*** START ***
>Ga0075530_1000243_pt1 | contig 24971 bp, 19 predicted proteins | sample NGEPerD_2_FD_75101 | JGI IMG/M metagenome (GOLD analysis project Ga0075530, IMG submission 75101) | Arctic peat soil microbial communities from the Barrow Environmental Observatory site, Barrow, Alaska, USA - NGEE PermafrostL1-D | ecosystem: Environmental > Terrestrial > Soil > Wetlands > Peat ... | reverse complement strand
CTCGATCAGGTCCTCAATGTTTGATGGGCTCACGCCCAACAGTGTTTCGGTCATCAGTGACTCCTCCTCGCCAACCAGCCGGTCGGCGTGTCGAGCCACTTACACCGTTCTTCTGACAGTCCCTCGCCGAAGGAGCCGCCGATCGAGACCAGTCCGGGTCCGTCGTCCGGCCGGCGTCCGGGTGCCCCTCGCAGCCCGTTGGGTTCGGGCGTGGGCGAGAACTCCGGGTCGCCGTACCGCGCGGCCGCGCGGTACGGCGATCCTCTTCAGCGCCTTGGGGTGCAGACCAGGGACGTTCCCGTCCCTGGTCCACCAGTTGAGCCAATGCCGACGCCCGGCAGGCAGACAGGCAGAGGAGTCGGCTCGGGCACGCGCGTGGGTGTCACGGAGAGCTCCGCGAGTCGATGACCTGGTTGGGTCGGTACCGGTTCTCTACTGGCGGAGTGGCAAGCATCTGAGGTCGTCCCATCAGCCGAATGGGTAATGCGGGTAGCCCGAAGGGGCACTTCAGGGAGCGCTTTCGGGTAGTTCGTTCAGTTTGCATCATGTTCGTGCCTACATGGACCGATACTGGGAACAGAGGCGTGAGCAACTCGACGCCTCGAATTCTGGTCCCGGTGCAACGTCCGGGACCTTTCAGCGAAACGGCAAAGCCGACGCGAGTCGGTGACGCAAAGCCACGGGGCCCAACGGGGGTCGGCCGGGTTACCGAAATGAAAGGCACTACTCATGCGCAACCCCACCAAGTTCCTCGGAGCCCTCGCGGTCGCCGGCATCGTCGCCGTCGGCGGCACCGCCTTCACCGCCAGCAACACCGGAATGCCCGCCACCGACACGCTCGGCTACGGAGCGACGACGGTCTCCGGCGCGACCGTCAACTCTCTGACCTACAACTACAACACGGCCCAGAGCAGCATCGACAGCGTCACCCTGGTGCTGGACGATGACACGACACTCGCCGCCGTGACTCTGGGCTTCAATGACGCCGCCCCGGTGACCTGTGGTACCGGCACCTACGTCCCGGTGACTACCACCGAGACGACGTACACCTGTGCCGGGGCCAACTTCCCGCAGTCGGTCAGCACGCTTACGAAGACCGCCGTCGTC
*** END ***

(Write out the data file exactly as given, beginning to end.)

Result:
>Ga0075530_1000243_pt1 | contig 24971 bp, 19 predicted proteins | sample NGEPerD_2_FD_75101 | JGI IMG/M metagenome (GOLD analysis project Ga0075530, IMG submission 75101) | Arctic peat soil microbial communities from the Barrow Environmental Observatory site, Barrow, Alaska, USA - NGEE PermafrostL1-D | ecosystem: Environmental > Terrestrial > Soil > Wetlands > Peat ... | reverse complement strand
CTCGATCAGGTCCTCAATGTTTGATGGGCTCACGCCCAACAGTGTTTCGGTCATCAGTGACTCCTCCTCGCCAACCAGCCGGTCGGCGTGTCGAGCCACTTACACCGTTCTTCTGACAGTCCCTCGCCGAAGGAGCCGCCGATCGAGACCAGTCCGGGTCCGTCGTCCGGCCGGCGTCCGGGTGCCCCTCGCAGCCCGTTGGGTTCGGGCGTGGGCGAGAACTCCGGGTCGCCGTACCGCGCGGCCGCGCGGTACGGCGATCCTCTTCAGCGCCTTGGGGTGCAGACCAGGGACGTTCCCGTCCCTGGTCCACCAGTTGAGCCAATGCCGACGCCCGGCAGGCAGACAGGCAGAGGAGTCGGCTCGGGCACGCGCGTGGGTGTCACGGAGAGCTCCGCGAGTCGATGACCTGGTTGGGTCGGTACCGGTTCTCTACTGGCGGAGTGGCAAGCATCTGAGGTCGTCCCATCAGCCGAATGGGTAATGCGGGTAGCCCGAAGGGGCACTTCAGGGAGCGCTTTCGGGTAGTTCGTTCAGTTTGCATCATGTTCGTGCCTACATGGACCGATACTGGGAACAGAGGCGTGAGCAACTCGACGCCTCGAATTCTGGTCCCGGTGCAACGTCCGGGACCTTTCAGCGAAACGGCAAAGCCGACGCGAGTCGGTGACGCAAAGCCACGGGGCCCAACGGGGGTCGGCCGGGTTACCGAAATGAAAGGCACTACTCATGCGCAACCCCACCAAGTTCCTCGGAGCCCTCGCGGTCGCCGGCATCGTCGCCGTCGGCGGCACCGCCTTCACCGCCAGCAACACCGGAATGCCCGCCACCGACACGCTCGGCTACGGAGCGACGACGGTCTCCGGCGCGACCGTCAACTCTCTGACCTACAACTACAACACGGCCCAGAGCAGCATCGACAGCGTCACCCTGGTGCTGGACGATGACACGACACTCGCCGCCGTGACTCTGGGCTTCAATGACGCCGCCCCGGTGACCTGTGGTACCGGCACCTACGTCCCGGTGACTACCACCGAGACGACGTACACCTGTGCCGGGGCCAACTTCCCGCAGTCGGTCAGCACGCTTACGAAGACCGCCGTCGTC